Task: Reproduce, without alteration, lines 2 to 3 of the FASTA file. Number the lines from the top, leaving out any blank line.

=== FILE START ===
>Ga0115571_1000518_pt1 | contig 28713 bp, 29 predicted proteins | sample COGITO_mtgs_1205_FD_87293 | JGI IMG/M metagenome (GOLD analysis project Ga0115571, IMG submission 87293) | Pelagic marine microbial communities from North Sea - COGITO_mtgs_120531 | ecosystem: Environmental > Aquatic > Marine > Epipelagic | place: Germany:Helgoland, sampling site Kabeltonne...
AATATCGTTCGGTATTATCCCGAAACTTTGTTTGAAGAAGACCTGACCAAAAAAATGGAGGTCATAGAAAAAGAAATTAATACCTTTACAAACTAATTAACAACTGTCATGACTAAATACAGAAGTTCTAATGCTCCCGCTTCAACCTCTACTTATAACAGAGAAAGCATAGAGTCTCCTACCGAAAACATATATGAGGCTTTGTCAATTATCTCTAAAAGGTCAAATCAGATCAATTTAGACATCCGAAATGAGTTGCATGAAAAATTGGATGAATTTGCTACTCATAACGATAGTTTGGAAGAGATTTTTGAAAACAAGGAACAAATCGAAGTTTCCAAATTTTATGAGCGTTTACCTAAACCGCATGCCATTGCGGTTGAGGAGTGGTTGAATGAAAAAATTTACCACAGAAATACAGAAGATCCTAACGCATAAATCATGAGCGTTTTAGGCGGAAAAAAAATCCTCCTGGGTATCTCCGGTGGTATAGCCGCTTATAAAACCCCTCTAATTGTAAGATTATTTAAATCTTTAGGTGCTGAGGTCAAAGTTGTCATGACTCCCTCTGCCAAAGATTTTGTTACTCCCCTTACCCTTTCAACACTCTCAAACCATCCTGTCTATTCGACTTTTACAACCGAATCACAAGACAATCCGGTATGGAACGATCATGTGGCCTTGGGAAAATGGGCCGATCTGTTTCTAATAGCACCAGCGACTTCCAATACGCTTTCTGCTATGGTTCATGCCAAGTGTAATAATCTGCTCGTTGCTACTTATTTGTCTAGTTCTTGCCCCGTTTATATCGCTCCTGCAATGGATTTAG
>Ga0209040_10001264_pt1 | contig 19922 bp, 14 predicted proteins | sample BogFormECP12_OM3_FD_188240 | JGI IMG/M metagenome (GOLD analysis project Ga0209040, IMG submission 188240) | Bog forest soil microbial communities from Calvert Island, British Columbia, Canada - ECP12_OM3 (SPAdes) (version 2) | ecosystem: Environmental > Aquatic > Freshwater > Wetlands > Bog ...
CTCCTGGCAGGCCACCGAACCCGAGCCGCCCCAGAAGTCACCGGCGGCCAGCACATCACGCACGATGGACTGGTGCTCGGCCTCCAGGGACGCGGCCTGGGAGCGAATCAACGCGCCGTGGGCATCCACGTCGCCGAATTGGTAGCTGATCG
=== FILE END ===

AATATCGTTCGGTATTATCCCGAAACTTTGTTTGAAGAAGACCTGACCAAAAAAATGGAGGTCATAGAAAAAGAAATTAATACCTTTACAAACTAATTAACAACTGTCATGACTAAATACAGAAGTTCTAATGCTCCCGCTTCAACCTCTACTTATAACAGAGAAAGCATAGAGTCTCCTACCGAAAACATATATGAGGCTTTGTCAATTATCTCTAAAAGGTCAAATCAGATCAATTTAGACATCCGAAATGAGTTGCATGAAAAATTGGATGAATTTGCTACTCATAACGATAGTTTGGAAGAGATTTTTGAAAACAAGGAACAAATCGAAGTTTCCAAATTTTATGAGCGTTTACCTAAACCGCATGCCATTGCGGTTGAGGAGTGGTTGAATGAAAAAATTTACCACAGAAATACAGAAGATCCTAACGCATAAATCATGAGCGTTTTAGGCGGAAAAAAAATCCTCCTGGGTATCTCCGGTGGTATAGCCGCTTATAAAACCCCTCTAATTGTAAGATTATTTAAATCTTTAGGTGCTGAGGTCAAAGTTGTCATGACTCCCTCTGCCAAAGATTTTGTTACTCCCCTTACCCTTTCAACACTCTCAAACCATCCTGTCTATTCGACTTTTACAACCGAATCACAAGACAATCCGGTATGGAACGATCATGTGGCCTTGGGAAAATGGGCCGATCTGTTTCTAATAGCACCAGCGACTTCCAATACGCTTTCTGCTATGGTTCATGCCAAGTGTAATAATCTGCTCGTTGCTACTTATTTGTCTAGTTCTTGCCCCGTTTATATCGCTCCTGCAATGGATTTAG
>Ga0209040_10001264_pt1 | contig 19922 bp, 14 predicted proteins | sample BogFormECP12_OM3_FD_188240 | JGI IMG/M metagenome (GOLD analysis project Ga0209040, IMG submission 188240) | Bog forest soil microbial communities from Calvert Island, British Columbia, Canada - ECP12_OM3 (SPAdes) (version 2) | ecosystem: Environmental > Aquatic > Freshwater > Wetlands > Bog ...